Mental health role welcomed, but 24-hour support still lacking
- by Isobel Ewing :
- Mar 04,2021
A role aimed at helping people access mental health support has been established by the Southern District Health Board, but there are concerns it won’t be enough to plug a long-standing gap in mental health resourcing in the Queenstown Lakes region.
The new Mental Health Wellbeing Navigator role will be filled by Lisa Gear, whose background is in mental health, paediatric and neonatal nursing.
A need for the role was recognised by the Central-Lakes Wellbeing Recovery Group, which was formed after the first COVID-19 lockdown last year.
Central Lakes Wellbeing Recovery Group chair, Adell Cox, says the role was formed to reach more vulnerable members of the community, including people whose employment had been affected by COVID-19 and were seeking help for the first time in their lives.
“This would be someone who could actually take information about what services are out there, but reach right into communities - migrant communities, new mums, young people, workplace employers, older people - all the different parts of the community as well as people who wouldn’t normally seek out mental health services,” Cox says.
The role comes after criticism in recent years over a perceived failure to address a shortage in crisis and acute mental health services in Queenstown lakes.
Cox says Gear will reach those needing help by visiting employers, church groups, schools and establishing links in the community with mental health services.
“We know that if people have access to good help and information, by and large the majority are going to improve their mental wellbeing,” Cox says.
According to SDHB data, the wait time at the end of January for access to DHB-provided specialist mental health services was between two days and four weeks for non-crisis situations. The DHB says people in crisis can access services without delay.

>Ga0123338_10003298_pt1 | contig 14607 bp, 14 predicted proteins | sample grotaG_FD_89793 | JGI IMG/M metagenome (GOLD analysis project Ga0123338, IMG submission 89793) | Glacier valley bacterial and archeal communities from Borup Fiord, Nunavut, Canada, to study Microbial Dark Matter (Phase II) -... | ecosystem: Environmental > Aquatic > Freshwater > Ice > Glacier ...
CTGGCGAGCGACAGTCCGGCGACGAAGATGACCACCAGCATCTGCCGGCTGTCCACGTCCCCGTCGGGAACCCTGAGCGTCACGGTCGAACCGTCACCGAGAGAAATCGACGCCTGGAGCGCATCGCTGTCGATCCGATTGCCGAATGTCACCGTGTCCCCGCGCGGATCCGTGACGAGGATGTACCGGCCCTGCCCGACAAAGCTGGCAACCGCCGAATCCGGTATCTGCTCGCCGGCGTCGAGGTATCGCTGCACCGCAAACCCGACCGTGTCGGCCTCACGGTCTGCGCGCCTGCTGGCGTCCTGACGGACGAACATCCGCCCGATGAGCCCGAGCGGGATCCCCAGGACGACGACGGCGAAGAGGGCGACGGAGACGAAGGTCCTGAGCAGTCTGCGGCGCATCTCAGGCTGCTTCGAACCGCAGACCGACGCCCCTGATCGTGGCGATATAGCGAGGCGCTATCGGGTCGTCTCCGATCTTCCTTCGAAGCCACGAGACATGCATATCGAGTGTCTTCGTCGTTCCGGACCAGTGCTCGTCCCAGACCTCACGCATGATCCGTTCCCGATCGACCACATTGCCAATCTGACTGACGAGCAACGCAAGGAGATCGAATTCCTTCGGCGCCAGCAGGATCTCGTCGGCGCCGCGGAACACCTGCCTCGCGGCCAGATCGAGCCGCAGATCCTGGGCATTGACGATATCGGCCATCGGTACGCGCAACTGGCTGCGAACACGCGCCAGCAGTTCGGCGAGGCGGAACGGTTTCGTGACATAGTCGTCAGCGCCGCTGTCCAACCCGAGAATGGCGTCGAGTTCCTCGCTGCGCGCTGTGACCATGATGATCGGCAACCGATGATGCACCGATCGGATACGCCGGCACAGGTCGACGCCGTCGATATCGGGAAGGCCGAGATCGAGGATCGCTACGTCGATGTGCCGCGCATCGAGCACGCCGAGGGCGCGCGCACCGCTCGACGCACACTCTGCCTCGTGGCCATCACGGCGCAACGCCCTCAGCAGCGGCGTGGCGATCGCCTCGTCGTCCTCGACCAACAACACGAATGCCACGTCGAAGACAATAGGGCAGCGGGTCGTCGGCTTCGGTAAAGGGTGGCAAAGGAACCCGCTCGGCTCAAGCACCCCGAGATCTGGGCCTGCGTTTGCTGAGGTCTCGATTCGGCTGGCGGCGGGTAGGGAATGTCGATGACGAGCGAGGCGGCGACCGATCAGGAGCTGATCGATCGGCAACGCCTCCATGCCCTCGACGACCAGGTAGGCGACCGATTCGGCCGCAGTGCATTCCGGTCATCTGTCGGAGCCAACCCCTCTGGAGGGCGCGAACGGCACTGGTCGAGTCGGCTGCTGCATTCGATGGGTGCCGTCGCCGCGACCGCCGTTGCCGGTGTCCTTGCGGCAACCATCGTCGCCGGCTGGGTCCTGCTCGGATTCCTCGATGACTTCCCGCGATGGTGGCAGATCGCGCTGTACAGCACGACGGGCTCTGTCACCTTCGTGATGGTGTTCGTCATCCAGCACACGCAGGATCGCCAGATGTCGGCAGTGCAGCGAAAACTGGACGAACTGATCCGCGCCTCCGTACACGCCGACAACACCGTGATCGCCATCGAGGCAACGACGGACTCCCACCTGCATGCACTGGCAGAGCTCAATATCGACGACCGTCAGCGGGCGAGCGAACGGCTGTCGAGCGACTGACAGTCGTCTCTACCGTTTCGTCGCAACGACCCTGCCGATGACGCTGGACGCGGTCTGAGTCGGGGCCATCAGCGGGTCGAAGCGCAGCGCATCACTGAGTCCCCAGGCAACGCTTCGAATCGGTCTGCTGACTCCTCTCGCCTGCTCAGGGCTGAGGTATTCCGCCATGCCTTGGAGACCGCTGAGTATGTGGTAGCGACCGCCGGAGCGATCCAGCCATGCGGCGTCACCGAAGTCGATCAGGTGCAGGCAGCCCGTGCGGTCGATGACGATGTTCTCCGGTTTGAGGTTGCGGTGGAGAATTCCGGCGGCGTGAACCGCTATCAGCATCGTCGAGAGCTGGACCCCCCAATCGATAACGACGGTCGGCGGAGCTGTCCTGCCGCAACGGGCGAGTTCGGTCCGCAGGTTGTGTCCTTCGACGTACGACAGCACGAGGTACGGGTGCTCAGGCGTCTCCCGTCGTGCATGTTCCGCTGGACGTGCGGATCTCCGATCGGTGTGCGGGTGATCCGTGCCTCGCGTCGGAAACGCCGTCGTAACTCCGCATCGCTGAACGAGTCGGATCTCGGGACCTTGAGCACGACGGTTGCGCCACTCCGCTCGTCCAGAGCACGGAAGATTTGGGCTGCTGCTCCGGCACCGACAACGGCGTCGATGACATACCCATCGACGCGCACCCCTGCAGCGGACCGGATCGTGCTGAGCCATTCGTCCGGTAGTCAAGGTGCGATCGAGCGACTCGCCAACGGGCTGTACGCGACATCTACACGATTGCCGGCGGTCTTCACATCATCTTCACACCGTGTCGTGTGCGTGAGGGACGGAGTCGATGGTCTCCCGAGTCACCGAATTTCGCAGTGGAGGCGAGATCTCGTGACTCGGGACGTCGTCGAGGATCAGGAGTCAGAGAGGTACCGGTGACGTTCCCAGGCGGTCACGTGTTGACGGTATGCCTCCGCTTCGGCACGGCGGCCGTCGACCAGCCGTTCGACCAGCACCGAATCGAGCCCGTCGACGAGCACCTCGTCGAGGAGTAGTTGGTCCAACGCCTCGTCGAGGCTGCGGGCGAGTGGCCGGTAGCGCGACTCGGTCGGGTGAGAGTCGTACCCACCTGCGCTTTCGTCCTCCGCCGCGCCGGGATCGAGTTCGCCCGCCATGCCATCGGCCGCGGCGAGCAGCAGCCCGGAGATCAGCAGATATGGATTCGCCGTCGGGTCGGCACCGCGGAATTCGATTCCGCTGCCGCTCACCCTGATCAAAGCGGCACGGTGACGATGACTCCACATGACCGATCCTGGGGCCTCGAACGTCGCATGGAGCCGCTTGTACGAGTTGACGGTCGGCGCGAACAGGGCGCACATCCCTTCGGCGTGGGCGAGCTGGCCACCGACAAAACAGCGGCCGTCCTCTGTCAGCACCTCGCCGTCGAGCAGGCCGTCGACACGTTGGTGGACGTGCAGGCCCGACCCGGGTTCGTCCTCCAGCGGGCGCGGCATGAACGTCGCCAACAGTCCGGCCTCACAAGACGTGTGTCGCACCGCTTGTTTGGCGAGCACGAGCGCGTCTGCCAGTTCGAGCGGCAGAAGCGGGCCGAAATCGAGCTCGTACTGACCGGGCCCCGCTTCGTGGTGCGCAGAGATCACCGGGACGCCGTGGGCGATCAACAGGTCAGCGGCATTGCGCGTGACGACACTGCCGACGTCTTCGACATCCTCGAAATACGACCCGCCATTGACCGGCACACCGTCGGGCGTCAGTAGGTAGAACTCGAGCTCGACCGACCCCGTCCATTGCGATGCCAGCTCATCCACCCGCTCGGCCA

National figures show that mental health callouts make up 20 per cent of police time.
Police association president Chris Cahill says the creation of the role is a start.
“Having someone who can help those people through navigating where to go is really important, but the reality still comes back to if there's no one at the end to treat these people and there's no services, you're navigating them, where? To a dead end really.”
There is a daytime mental health facility at Lakes District Hospital, and on-call support overnight comes from Southland.
Cahill says the best case scenario would be more 24-hour expert help; whether that's an overnight or an on-call facility based in the Queenstown Lakes area.
In provincial New Zealand the lack of resourcing can mean the mentally unwell end up in a police cell, Cahill says.
“The difficulty in Queenstown is the lack of resourcing and having to transport people to Invercargill, which can at times leave Queenstown with absolutely no police.
“Currently we have some on-call systems, but when you'll come from Invercargill to Queenstown and you've already got a patient to deal with in Invercargill, that's going to take two or three days, that's not really a service that's appropriate for a community that's growing at the rate of the lakes district.”
He says the police association has long advocated for police to be able to deploy along with specialist mental health staff to try and de-escalate situations early.
“I think you'd see much better outcomes for the people that are going through these crises.”
Cox says what Cahill describes is a separate issue, and emphasises that as part of the government’s Mental Health review of 2018, there’s been a rollout of nine new roles in mental health across Queenstown, Wanaka and Alexandra since September.
These are mental health professionals based in general practices, to whom GPs can immediately refer patients.
“We’ll only be seeing how that’s impacted on services over the coming months, it’s quite a significant resource that’s been put in place,” Cox says.
How many people in Queenstown Lakes are accessing mental health services?
- January 2021 number of referrals: Dunstan 37, Queenstown 27 (57 accepted, 7 connected with other agencies or back to the referrer)
- January 2020 number of referrals: Dunstan 42, Queenstown 36 (60 accepted,18 connected with other agencies or back to the referrer)
- February 2021 number of referrals: Dunstan 31, Queenstown 27 (52 accepted, 6 connected with other agencies or back to the referrer)
- February 2020 Number of referrals: Dunstan 46, Queenstown 19 (53 accepted, 12 connected with other agencies or back to the referrer)
Source: Southern District Health Board